Government mum over amaBhungane’s Rica court challenge
The amaBhungane Centre for Investigative Journalism has taken the law that governs the interception of communications to court.
JOHANNESBURG - There's no response yet from government to the legal application by the amaBhungane Centre for Investigative Journalism to have the law that governs when communications can be intercepted declared unconstitutional.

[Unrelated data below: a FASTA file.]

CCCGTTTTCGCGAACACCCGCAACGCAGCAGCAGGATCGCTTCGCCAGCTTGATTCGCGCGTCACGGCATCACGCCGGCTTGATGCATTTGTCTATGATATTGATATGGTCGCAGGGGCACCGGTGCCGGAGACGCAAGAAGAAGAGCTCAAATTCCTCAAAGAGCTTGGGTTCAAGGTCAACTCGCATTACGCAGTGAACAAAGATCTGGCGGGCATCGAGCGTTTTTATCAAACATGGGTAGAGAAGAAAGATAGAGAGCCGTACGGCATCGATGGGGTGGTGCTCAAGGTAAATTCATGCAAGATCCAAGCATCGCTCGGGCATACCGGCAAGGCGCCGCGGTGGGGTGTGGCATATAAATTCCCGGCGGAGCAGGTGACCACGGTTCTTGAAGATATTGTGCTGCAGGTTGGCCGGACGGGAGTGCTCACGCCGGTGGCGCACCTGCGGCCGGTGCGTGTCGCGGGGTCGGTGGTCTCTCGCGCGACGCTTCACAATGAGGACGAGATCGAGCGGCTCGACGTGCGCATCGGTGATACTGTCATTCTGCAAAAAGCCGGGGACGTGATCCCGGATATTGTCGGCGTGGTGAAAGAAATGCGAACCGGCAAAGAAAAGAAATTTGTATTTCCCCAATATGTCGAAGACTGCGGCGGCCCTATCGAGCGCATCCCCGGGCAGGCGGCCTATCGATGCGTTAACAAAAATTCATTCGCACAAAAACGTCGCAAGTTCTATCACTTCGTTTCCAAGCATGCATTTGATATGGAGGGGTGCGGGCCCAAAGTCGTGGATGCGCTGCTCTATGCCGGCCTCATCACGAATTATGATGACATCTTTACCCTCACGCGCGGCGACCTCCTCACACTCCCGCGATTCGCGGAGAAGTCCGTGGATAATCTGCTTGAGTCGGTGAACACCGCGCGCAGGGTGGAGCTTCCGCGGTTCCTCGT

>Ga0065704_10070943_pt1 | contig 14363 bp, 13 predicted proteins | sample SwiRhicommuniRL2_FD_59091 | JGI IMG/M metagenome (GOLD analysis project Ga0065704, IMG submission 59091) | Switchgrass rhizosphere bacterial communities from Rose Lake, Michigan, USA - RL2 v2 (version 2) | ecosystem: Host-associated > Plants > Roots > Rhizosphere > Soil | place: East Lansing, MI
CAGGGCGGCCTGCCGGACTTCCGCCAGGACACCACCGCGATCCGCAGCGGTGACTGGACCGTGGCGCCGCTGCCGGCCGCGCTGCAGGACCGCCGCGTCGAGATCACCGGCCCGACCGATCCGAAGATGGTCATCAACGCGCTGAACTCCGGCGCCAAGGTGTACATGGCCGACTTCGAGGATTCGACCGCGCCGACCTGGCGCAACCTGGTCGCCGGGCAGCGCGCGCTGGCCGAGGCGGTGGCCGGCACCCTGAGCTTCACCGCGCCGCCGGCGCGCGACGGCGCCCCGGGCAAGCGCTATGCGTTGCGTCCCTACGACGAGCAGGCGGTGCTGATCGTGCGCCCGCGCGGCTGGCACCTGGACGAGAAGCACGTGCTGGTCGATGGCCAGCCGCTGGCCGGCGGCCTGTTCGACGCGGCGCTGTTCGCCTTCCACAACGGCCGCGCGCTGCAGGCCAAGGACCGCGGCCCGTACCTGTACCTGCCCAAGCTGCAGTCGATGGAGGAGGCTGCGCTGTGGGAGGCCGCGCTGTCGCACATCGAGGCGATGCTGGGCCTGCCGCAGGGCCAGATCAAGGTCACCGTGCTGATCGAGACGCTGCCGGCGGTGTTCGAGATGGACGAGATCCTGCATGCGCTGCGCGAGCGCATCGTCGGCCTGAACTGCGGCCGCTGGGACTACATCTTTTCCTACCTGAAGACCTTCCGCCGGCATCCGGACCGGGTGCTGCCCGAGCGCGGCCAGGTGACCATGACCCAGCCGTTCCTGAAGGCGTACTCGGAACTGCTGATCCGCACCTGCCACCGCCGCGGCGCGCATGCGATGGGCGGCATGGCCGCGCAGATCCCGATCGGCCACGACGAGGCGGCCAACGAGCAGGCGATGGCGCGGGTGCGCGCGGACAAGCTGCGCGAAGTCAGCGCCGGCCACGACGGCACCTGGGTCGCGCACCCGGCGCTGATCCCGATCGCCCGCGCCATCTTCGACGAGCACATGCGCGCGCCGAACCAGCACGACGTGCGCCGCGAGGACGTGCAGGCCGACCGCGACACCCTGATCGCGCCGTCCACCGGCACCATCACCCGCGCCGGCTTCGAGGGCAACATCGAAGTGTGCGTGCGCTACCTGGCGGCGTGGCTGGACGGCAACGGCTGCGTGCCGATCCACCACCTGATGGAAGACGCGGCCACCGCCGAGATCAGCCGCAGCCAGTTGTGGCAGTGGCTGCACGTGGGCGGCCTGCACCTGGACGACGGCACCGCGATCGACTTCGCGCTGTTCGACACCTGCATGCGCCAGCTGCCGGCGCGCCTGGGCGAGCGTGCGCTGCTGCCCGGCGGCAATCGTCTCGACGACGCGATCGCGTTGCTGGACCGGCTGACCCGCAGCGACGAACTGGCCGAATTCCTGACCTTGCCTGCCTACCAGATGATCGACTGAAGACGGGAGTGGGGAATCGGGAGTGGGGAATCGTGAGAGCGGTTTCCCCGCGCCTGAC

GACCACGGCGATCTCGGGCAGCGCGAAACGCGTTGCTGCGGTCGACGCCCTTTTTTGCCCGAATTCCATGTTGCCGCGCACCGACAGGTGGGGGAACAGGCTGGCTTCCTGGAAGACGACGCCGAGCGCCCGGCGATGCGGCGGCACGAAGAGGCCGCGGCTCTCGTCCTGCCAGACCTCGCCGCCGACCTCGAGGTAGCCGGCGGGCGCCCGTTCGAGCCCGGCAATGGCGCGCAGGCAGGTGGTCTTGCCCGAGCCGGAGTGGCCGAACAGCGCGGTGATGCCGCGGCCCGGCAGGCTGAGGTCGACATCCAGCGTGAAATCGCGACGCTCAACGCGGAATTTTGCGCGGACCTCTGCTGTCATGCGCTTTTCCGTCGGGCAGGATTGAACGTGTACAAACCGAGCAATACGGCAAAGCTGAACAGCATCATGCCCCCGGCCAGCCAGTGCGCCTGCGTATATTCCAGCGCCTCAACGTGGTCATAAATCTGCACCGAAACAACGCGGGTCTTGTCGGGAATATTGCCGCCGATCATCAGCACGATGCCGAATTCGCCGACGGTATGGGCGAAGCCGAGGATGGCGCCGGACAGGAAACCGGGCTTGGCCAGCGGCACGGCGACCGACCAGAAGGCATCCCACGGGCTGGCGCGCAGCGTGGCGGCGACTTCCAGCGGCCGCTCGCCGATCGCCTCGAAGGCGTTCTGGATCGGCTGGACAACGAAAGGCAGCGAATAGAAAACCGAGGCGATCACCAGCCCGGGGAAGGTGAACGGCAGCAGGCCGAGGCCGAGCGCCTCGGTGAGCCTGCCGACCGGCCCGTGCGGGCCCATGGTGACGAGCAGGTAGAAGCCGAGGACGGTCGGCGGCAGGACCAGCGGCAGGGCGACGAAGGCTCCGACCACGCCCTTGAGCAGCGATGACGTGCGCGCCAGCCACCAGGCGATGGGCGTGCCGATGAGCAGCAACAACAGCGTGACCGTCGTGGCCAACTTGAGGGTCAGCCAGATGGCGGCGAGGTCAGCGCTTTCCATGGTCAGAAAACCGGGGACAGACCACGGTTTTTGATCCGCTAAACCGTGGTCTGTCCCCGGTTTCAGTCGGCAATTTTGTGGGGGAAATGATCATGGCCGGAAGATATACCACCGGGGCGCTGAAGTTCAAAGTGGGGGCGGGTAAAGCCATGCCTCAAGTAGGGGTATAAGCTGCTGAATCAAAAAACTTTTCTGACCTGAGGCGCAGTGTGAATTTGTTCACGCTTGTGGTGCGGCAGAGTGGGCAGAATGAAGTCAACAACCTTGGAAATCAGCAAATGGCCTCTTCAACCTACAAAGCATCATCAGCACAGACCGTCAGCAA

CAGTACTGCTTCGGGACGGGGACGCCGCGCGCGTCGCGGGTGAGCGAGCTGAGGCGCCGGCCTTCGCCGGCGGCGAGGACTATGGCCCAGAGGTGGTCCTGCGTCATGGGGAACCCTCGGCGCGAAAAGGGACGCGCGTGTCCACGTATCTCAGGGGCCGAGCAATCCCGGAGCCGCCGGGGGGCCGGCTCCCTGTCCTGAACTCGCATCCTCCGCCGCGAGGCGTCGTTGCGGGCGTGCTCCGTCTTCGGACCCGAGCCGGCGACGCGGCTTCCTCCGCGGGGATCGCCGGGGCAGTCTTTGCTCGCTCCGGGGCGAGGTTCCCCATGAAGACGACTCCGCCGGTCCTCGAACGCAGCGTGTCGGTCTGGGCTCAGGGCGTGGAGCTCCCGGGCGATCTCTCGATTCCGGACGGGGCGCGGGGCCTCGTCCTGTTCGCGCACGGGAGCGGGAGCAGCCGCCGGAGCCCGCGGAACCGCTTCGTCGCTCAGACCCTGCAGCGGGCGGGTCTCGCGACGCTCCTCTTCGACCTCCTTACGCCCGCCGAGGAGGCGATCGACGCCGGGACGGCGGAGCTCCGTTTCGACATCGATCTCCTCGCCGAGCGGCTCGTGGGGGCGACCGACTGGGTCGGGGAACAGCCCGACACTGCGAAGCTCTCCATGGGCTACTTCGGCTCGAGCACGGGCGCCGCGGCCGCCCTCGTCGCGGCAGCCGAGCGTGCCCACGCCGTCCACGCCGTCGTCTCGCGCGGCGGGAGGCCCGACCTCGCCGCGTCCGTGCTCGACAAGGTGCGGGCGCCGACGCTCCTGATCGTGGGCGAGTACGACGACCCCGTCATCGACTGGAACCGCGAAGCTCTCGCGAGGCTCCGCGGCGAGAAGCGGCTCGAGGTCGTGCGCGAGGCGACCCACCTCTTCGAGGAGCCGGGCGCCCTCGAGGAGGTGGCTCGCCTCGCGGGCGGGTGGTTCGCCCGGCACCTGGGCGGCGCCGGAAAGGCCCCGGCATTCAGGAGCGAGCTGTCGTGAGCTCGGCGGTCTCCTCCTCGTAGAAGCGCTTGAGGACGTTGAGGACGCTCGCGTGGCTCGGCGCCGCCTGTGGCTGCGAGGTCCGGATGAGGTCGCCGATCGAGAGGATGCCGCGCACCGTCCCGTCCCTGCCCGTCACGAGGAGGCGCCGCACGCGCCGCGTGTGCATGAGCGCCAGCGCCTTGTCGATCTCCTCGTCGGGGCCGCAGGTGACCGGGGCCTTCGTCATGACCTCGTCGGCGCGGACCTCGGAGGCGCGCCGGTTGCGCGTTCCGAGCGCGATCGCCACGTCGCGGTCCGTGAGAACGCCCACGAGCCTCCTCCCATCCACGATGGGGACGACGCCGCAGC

On Thursday, amaBhungane announced it was taking the law known as “Rica” to court.
It says the current law makes it too easy for police officers and intelligence services to find ways to tap someone’s phone or monitor their messages without them knowing.
The Right2Know group’s Murray Hunter says they’re supporting this application.
“We’ve seen mounting evidence that the state surveillance powers have been used and abused to target journalists, political activists, community service delivery and activists.”
(Edited by Zamangwane Shange)